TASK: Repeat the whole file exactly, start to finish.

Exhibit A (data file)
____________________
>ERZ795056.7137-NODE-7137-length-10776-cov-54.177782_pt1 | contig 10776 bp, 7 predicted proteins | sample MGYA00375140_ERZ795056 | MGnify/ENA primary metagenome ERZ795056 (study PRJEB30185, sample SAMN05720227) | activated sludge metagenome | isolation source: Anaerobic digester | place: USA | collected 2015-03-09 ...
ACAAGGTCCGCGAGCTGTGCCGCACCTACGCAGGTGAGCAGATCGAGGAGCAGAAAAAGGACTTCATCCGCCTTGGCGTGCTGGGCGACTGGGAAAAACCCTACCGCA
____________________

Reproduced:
>ERZ795056.7137-NODE-7137-length-10776-cov-54.177782_pt1 | contig 10776 bp, 7 predicted proteins | sample MGYA00375140_ERZ795056 | MGnify/ENA primary metagenome ERZ795056 (study PRJEB30185, sample SAMN05720227) | activated sludge metagenome | isolation source: Anaerobic digester | place: USA | collected 2015-03-09 ...
ACAAGGTCCGCGAGCTGTGCCGCACCTACGCAGGTGAGCAGATCGAGGAGCAGAAAAAGGACTTCATCCGCCTTGGCGTGCTGGGCGACTGGGAAAAACCCTACCGCA